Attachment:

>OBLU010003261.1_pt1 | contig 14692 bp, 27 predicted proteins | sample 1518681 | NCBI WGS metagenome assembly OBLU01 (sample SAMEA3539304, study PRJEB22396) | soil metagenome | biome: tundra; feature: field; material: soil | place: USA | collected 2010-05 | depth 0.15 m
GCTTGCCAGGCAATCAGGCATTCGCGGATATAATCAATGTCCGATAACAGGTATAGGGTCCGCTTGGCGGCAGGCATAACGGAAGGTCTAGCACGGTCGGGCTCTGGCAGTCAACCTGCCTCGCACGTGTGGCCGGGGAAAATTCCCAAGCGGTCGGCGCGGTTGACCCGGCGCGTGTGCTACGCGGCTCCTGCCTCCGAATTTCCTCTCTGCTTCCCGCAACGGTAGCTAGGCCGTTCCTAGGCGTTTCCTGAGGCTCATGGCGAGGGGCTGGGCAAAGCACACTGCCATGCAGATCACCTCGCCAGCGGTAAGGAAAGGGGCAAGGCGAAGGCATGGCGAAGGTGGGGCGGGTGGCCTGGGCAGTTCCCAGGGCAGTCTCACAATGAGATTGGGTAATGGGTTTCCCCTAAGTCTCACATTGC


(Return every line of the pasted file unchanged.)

>OBLU010003261.1_pt1 | contig 14692 bp, 27 predicted proteins | sample 1518681 | NCBI WGS metagenome assembly OBLU01 (sample SAMEA3539304, study PRJEB22396) | soil metagenome | biome: tundra; feature: field; material: soil | place: USA | collected 2010-05 | depth 0.15 m
GCTTGCCAGGCAATCAGGCATTCGCGGATATAATCAATGTCCGATAACAGGTATAGGGTCCGCTTGGCGGCAGGCATAACGGAAGGTCTAGCACGGTCGGGCTCTGGCAGTCAACCTGCCTCGCACGTGTGGCCGGGGAAAATTCCCAAGCGGTCGGCGCGGTTGACCCGGCGCGTGTGCTACGCGGCTCCTGCCTCCGAATTTCCTCTCTGCTTCCCGCAACGGTAGCTAGGCCGTTCCTAGGCGTTTCCTGAGGCTCATGGCGAGGGGCTGGGCAAAGCACACTGCCATGCAGATCACCTCGCCAGCGGTAAGGAAAGGGGCAAGGCGAAGGCATGGCGAAGGTGGGGCGGGTGGCCTGGGCAGTTCCCAGGGCAGTCTCACAATGAGATTGGGTAATGGGTTTCCCCTAAGTCTCACATTGC